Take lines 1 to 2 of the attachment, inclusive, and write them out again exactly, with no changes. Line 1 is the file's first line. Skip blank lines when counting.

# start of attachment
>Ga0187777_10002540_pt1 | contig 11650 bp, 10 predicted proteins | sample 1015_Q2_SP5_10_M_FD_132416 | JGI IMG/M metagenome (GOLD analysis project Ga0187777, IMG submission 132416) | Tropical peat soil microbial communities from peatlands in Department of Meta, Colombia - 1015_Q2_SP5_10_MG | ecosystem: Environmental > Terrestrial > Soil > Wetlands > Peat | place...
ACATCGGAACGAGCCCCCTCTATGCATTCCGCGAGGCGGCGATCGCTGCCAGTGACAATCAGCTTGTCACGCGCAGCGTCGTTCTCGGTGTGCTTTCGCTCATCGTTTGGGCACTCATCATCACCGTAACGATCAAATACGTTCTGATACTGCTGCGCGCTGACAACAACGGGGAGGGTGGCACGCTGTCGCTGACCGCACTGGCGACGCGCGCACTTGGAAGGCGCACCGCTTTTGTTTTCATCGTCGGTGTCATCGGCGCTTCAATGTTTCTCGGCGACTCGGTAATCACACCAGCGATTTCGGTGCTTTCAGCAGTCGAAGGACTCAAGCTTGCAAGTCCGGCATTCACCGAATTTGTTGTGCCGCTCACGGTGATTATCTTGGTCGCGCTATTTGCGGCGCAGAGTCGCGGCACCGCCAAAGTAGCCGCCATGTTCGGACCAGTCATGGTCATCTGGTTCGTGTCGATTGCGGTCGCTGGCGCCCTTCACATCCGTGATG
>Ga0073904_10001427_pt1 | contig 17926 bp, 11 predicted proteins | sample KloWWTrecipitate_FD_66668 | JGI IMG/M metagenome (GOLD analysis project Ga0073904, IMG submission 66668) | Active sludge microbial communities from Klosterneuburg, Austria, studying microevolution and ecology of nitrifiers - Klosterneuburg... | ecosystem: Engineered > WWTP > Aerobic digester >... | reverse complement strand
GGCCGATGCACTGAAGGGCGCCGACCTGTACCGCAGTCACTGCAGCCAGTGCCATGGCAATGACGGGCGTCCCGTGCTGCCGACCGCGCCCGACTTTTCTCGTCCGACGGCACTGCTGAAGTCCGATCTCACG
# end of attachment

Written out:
>Ga0187777_10002540_pt1 | contig 11650 bp, 10 predicted proteins | sample 1015_Q2_SP5_10_M_FD_132416 | JGI IMG/M metagenome (GOLD analysis project Ga0187777, IMG submission 132416) | Tropical peat soil microbial communities from peatlands in Department of Meta, Colombia - 1015_Q2_SP5_10_MG | ecosystem: Environmental > Terrestrial > Soil > Wetlands > Peat | place...
ACATCGGAACGAGCCCCCTCTATGCATTCCGCGAGGCGGCGATCGCTGCCAGTGACAATCAGCTTGTCACGCGCAGCGTCGTTCTCGGTGTGCTTTCGCTCATCGTTTGGGCACTCATCATCACCGTAACGATCAAATACGTTCTGATACTGCTGCGCGCTGACAACAACGGGGAGGGTGGCACGCTGTCGCTGACCGCACTGGCGACGCGCGCACTTGGAAGGCGCACCGCTTTTGTTTTCATCGTCGGTGTCATCGGCGCTTCAATGTTTCTCGGCGACTCGGTAATCACACCAGCGATTTCGGTGCTTTCAGCAGTCGAAGGACTCAAGCTTGCAAGTCCGGCATTCACCGAATTTGTTGTGCCGCTCACGGTGATTATCTTGGTCGCGCTATTTGCGGCGCAGAGTCGCGGCACCGCCAAAGTAGCCGCCATGTTCGGACCAGTCATGGTCATCTGGTTCGTGTCGATTGCGGTCGCTGGCGCCCTTCACATCCGTGATG